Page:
Shake Shack is soaring, but don't chase it here, market watcher warns 

Shake Shack is set to report earnings on Thursday after the bell, and one market strategist says investors would be prudent to hold off on buying the stock.

Boris Schlossberg, managing director of foreign exchange strategy at BK Asset Management, told CNBC's "Trading Nation" on Wednesday what he's expecting.

· Shake Shack has been on a tear this year, rallying 44 percent and outperforming the broader market; much of that gain has come recently, with a 31 percent rise in the last three months. Now, several signs point to stalled growth. The stock has made a "double-top" formation, a technical development with bearish implications, around the $70 per share level.

· This development on the chart, combined with the company filing for a shelf registration in early June, paints a picture for a potential correction. A shelf registration is a procedure that could dilute the company's equity.

· Still, the company may beat expectations on profits on Thursday, because the restaurant business was strong for the month of June. Revenue is expected to increase by 20 percent, which is a healthy clip, but not enough for a stock trading at 99 times forward earnings.

· Additionally, the company's expansion in China could be seen as a bullish catalyst, but that's not going to come into effect until 2020, so revenue from China is a long way off. The stock could be one to buy on a correction, but not at current levels.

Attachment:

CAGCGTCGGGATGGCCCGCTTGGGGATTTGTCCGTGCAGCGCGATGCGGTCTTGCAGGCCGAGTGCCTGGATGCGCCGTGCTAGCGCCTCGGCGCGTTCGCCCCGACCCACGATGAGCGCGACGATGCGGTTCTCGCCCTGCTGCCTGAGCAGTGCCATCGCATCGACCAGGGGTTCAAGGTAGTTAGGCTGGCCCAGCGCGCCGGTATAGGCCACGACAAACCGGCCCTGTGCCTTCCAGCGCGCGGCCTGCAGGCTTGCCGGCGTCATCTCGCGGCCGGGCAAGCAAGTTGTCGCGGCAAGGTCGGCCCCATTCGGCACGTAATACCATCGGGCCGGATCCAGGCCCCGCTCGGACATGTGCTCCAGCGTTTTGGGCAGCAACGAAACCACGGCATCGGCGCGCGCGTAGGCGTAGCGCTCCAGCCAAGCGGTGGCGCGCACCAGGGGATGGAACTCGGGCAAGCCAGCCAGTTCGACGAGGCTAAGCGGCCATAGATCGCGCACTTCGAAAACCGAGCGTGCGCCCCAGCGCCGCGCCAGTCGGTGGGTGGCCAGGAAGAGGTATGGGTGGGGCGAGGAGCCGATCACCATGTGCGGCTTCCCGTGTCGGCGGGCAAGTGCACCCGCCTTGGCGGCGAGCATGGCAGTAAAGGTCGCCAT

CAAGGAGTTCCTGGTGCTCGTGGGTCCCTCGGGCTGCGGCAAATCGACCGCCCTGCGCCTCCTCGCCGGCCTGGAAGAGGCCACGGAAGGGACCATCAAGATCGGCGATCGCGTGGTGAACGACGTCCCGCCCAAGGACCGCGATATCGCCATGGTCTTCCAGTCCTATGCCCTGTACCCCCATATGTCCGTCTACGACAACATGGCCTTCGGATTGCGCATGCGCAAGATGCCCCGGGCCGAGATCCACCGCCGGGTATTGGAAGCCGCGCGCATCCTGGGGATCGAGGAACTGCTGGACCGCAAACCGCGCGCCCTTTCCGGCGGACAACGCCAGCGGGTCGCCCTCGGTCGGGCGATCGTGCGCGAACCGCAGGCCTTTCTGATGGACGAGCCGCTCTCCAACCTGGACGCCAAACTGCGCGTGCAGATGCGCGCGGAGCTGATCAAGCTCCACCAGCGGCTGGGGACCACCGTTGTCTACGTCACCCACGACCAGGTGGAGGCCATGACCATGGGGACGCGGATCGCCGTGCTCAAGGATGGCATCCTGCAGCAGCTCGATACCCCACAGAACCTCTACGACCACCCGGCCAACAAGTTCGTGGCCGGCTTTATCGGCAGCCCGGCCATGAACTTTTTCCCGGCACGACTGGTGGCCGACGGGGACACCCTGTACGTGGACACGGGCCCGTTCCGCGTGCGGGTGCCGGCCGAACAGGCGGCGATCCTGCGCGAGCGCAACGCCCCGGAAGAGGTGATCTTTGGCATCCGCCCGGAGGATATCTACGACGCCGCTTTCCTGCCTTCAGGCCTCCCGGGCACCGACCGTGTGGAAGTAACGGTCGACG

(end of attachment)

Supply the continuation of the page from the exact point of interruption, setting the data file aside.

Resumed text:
Wall Street analysts are forecasting earnings of 18 cents per share, according to FactSet estimates.

Bottom line: While Shake Shack shares have been on fire, some signs point to a decline ahead, according to Schlossberg.

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Michael Santoli

Michael Santoli joined CNBC in October 2015 as a Senior Markets Commentator, based at the network's Global Headquarters in Englewood Cliffs, N.J.  Santoli brings his extensive markets expertise to CNBC's Business Day programming, with a regular appearance on CNBC's “Closing Bell (M-F, 3PM-5PM ET).   In addition, he contributes to CNBCand CNBC PRO, writing regular articles and creating original digital videos.

Previously, Santoli was a Senior Columnist at Yahoo Finance, where he wrote analysis and commentary on the stock market, corporate news and the economy. He also appeared on Yahoo Finance video programs, where he offered insights on the most important business stories of the day, and was a regular contributor to CNBC and other networks.

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